What Gatsby indeed, Carey Mulligan. As you could probably tell from my post about Fitzgerald’s ledger, I am a little bit nutty for the bard of the Jazz Age. Perhaps because I live in LA, or just because I feel prematurely old, I identify with the washed-up Hollywood Scott more the cocky young playboy of the early 1920’s, but it goes without saying that the work Fitzgerald produced from 1920 to 1934 was a whole hell of a lot better than what he wrote once he relocated to the west coast. Fitzgerald’s best work came out during a stretch when Americans were churning out poetry and fiction that changed literature forever. Here’s a partial list:
- Edith Wharton’s The Age of Innocence (192o)
- T.S. Eliot’s The Waste Land (1921-1922)
- Jean Toomer’s Cane (1923)
- Ernest Hemingway’s In Our Time (1925)
- Willa Cather’s The Professor’s House (1925)
- Hemingway’s The Sun Also Rises (1926)
- Hart Crane’s The Bridge (1926)
- Cather’s Death Comes for the Archbishop (1927)
- William Faulkner’s The Sound and the Fury (1929)
- Hemingway’s To Have and Have Not (1929)
- Faulkner’s As I Lay Dying (1930)
- Faulkner’s Sanctuary (1931)
- Faulkner’s Light in August (1932)
There was a bunch of other amazing stuff written by Americans during this period, and obviously my own prejudices inform the above list (I’ll cut a man who tries to tell me Faulkner didn’t pwn 1929-1936). But missing from this list is the best novel ever written by an American: The Great Gatsby. Smart people disagree with me about this, and that’s fine. If you want to say Absalom, Absalom! is the tops, I won’t argue. If you try to tell me Moby Dick is, I’ll take you seriously. But come on. The Great Gatsby does more in 200 pages than most writers accomplish in entire careers. Just read this:
For Daisy was young and her artificial world was redolent of orchids and pleasant, cheerful snobbery and orchestras which set the rhythm of the year, summing up the sadness and suggestiveness of life in new tunes. All night the saxophones wailed the hopeless comment of the Beale Street Blues while a hundred pairs of golden and silver slippers shuffled the shining dust. At the gray tea hour there were always rooms that throbbed incessantly with this low, sweet fever, while fresh faces drifted here and there like rose petals blown by the sad horns around the floor.
Through this twilight universe Daisy began to move again with the season; suddenly she was again keeping half a dozen dates a day with half a dozen men, and drowsing asleep at dawn with the beads and chiffon of an evening dress tangled among dying orchids on the floor beside her bed. And all the time something within her was crying for a decision. She wanted her life shaped now, immediately — and the decision must be made by some force — of love, of money, of unquestionable practicality — that was close at hand.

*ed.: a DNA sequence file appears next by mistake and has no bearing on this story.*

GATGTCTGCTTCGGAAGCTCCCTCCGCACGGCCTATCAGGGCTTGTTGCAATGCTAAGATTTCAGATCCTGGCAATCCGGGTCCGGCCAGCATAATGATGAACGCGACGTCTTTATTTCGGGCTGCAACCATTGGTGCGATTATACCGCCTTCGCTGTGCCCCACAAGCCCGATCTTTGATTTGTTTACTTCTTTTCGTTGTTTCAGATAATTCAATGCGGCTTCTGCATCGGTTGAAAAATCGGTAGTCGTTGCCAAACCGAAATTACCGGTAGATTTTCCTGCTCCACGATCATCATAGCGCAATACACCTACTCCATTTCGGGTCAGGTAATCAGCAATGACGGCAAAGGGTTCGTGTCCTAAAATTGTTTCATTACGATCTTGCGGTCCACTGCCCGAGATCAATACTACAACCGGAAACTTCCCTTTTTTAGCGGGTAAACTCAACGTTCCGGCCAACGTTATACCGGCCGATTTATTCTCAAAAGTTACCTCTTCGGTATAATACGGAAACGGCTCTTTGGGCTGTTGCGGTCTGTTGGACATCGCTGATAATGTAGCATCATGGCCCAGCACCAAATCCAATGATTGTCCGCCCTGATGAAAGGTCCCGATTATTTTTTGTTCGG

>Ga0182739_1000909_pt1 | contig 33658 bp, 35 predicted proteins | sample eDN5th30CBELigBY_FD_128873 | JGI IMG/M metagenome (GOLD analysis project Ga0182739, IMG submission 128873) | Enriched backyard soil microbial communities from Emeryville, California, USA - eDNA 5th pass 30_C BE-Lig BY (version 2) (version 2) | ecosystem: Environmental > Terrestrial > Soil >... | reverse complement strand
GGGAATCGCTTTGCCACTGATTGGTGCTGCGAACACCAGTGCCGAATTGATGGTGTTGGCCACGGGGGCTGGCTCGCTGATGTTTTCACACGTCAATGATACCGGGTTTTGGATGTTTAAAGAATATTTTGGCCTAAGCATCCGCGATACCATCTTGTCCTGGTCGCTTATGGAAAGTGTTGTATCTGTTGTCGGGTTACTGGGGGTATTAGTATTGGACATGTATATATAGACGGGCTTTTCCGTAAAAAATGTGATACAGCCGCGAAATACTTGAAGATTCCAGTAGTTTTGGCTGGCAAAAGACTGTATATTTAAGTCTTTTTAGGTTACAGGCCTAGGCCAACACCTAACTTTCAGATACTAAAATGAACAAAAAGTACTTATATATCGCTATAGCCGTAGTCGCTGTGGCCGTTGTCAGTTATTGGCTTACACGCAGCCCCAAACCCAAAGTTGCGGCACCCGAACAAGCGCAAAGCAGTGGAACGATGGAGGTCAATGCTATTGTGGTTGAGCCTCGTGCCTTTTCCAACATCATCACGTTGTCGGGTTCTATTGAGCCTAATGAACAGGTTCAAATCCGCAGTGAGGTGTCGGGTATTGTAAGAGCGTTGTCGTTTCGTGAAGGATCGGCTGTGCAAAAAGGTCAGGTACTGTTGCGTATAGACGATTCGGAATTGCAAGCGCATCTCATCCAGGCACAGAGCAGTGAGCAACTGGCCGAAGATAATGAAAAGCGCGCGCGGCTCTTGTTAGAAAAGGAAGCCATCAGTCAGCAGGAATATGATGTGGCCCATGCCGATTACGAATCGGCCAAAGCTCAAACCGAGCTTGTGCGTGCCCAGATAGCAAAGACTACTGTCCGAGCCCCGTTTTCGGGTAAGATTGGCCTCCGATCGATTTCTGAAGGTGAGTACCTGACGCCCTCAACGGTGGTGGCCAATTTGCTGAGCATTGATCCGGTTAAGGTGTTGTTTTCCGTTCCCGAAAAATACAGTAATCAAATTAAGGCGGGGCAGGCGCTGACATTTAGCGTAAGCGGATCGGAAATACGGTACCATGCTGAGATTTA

That force took shape in the middle of spring with the arrival of Tom Buchanan. There was a wholesome bulkiness about his person and his position, and Daisy was flattered. Doubtless there was a certain struggle and a certain relief. The letter reached Gatsby while he was still at Oxford.
I have probably taught The Great Gatsby more than any other novel in my teaching career, and every time I try to impress upon my students just how little the novel has to do with love. It’s a story about horny, ambitious young people who use other people like drugs. For Gatsby, Daisy is merely a necessary part of the dream of himself he made up as he rowed out to Dan Cody’s yacht. For Tom, she’s a necessary part of the maintenance of his position in the Social Darwinist order. And for Daisy, Gatsby, Tom, and the other half dozen men are just ways to feel desired, secure, and valuable. The image of the “beads and chiffon of an evening dress tangled among dying orchids” on Daisy’s floor captures it all, and I think that image might be my favorite in all of American literature.
The less that can be said of Baz Luhrmann’s new adaptation, the better. Others have already panned it, so I will simply add this: while Luhrmann’s Gatsby predictably features some nice party scenes, it doesn’t think enough of its viewers to let them figure out what the “beads and chiffon of an evening dress tangled among dying orchids” mean. The film is like Sparknotes come to life, as the characters mouth awful bits of invented dialogue that tell us what we should be taking away from each scene. And don’t get me started on Nick. In Luhrmann and Tobey Maguire’s incapable hands, Nick Carraway is transformed from one of the great mysteries of American literature into a simpering, sycophantic pud. Read or reread the book instead of seeing this triviality.